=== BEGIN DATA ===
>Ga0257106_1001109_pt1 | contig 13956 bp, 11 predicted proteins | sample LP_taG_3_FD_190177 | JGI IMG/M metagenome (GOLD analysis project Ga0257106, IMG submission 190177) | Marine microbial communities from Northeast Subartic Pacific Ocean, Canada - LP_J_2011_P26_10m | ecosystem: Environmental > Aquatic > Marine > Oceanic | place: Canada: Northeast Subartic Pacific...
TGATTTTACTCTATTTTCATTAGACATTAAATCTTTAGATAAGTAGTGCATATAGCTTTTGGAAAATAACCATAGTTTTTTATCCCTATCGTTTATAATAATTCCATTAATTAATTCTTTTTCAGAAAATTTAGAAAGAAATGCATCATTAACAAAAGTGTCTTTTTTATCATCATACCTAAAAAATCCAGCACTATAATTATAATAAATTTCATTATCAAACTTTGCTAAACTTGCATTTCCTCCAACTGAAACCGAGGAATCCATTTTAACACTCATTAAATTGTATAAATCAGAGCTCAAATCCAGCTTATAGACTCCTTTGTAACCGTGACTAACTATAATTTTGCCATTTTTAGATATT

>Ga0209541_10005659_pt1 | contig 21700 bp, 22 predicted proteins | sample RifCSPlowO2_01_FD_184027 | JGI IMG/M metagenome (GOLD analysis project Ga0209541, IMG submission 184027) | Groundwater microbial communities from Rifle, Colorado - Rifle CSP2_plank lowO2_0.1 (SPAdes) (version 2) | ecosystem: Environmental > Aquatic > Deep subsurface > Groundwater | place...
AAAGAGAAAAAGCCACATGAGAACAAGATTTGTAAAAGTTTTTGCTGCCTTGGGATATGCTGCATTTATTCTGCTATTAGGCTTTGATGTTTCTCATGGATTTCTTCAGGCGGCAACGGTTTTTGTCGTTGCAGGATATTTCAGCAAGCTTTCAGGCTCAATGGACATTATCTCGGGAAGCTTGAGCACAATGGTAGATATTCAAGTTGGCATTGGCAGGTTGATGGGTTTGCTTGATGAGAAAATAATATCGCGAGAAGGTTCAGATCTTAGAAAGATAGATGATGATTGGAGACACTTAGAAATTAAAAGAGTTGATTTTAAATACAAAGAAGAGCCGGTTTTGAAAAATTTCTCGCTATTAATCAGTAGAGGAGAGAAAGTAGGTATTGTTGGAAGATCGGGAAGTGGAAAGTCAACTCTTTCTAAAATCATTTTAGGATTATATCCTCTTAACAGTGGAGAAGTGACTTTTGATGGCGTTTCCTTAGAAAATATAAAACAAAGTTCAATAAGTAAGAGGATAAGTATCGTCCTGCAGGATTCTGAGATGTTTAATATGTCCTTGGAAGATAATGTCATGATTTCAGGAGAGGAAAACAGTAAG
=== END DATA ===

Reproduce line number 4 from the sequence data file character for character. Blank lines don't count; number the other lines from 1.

AAAGAGAAAAAGCCACATGAGAACAAGATTTGTAAAAGTTTTTGCTGCCTTGGGATATGCTGCATTTATTCTGCTATTAGGCTTTGATGTTTCTCATGGATTTCTTCAGGCGGCAACGGTTTTTGTCGTTGCAGGATATTTCAGCAAGCTTTCAGGCTCAATGGACATTATCTCGGGAAGCTTGAGCACAATGGTAGATATTCAAGTTGGCATTGGCAGGTTGATGGGTTTGCTTGATGAGAAAATAATATCGCGAGAAGGTTCAGATCTTAGAAAGATAGATGATGATTGGAGACACTTAGAAATTAAAAGAGTTGATTTTAAATACAAAGAAGAGCCGGTTTTGAAAAATTTCTCGCTATTAATCAGTAGAGGAGAGAAAGTAGGTATTGTTGGAAGATCGGGAAGTGGAAAGTCAACTCTTTCTAAAATCATTTTAGGATTATATCCTCTTAACAGTGGAGAAGTGACTTTTGATGGCGTTTCCTTAGAAAATATAAAACAAAGTTCAATAAGTAAGAGGATAAGTATCGTCCTGCAGGATTCTGAGATGTTTAATATGTCCTTGGAAGATAATGTCATGATTTCAGGAGAGGAAAACAGTAAG